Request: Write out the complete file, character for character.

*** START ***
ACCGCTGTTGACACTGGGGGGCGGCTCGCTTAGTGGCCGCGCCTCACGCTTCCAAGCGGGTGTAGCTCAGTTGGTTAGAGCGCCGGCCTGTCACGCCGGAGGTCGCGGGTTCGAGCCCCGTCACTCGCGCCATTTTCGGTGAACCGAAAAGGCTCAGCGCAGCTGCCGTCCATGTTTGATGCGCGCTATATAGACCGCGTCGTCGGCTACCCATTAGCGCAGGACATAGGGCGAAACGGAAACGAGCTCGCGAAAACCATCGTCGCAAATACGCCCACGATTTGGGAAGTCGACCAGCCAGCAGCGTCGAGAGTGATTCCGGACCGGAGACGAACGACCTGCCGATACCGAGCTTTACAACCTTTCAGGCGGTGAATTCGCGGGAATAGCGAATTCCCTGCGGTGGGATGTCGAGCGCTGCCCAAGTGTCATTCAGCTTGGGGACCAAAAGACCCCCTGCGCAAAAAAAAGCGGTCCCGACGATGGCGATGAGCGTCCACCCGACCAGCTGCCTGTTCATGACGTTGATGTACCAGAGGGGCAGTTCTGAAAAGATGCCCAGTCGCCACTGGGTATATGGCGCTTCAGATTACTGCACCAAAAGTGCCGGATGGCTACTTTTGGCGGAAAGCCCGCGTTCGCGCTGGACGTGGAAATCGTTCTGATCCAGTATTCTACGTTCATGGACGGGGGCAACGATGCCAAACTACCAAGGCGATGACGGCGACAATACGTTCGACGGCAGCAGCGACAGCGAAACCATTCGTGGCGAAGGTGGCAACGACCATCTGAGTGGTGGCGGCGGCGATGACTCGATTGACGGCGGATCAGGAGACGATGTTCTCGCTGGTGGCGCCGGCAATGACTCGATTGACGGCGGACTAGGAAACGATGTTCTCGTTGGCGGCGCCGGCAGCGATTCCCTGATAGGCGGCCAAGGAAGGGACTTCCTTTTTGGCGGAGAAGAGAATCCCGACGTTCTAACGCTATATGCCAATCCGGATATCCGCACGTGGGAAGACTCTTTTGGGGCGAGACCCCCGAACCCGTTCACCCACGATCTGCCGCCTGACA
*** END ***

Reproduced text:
ACCGCTGTTGACACTGGGGGGCGGCTCGCTTAGTGGCCGCGCCTCACGCTTCCAAGCGGGTGTAGCTCAGTTGGTTAGAGCGCCGGCCTGTCACGCCGGAGGTCGCGGGTTCGAGCCCCGTCACTCGCGCCATTTTCGGTGAACCGAAAAGGCTCAGCGCAGCTGCCGTCCATGTTTGATGCGCGCTATATAGACCGCGTCGTCGGCTACCCATTAGCGCAGGACATAGGGCGAAACGGAAACGAGCTCGCGAAAACCATCGTCGCAAATACGCCCACGATTTGGGAAGTCGACCAGCCAGCAGCGTCGAGAGTGATTCCGGACCGGAGACGAACGACCTGCCGATACCGAGCTTTACAACCTTTCAGGCGGTGAATTCGCGGGAATAGCGAATTCCCTGCGGTGGGATGTCGAGCGCTGCCCAAGTGTCATTCAGCTTGGGGACCAAAAGACCCCCTGCGCAAAAAAAAGCGGTCCCGACGATGGCGATGAGCGTCCACCCGACCAGCTGCCTGTTCATGACGTTGATGTACCAGAGGGGCAGTTCTGAAAAGATGCCCAGTCGCCACTGGGTATATGGCGCTTCAGATTACTGCACCAAAAGTGCCGGATGGCTACTTTTGGCGGAAAGCCCGCGTTCGCGCTGGACGTGGAAATCGTTCTGATCCAGTATTCTACGTTCATGGACGGGGGCAACGATGCCAAACTACCAAGGCGATGACGGCGACAATACGTTCGACGGCAGCAGCGACAGCGAAACCATTCGTGGCGAAGGTGGCAACGACCATCTGAGTGGTGGCGGCGGCGATGACTCGATTGACGGCGGATCAGGAGACGATGTTCTCGCTGGTGGCGCCGGCAATGACTCGATTGACGGCGGACTAGGAAACGATGTTCTCGTTGGCGGCGCCGGCAGCGATTCCCTGATAGGCGGCCAAGGAAGGGACTTCCTTTTTGGCGGAGAAGAGAATCCCGACGTTCTAACGCTATATGCCAATCCGGATATCCGCACGTGGGAAGACTCTTTTGGGGCGAGACCCCCGAACCCGTTCACCCACGATCTGCCGCCTGACA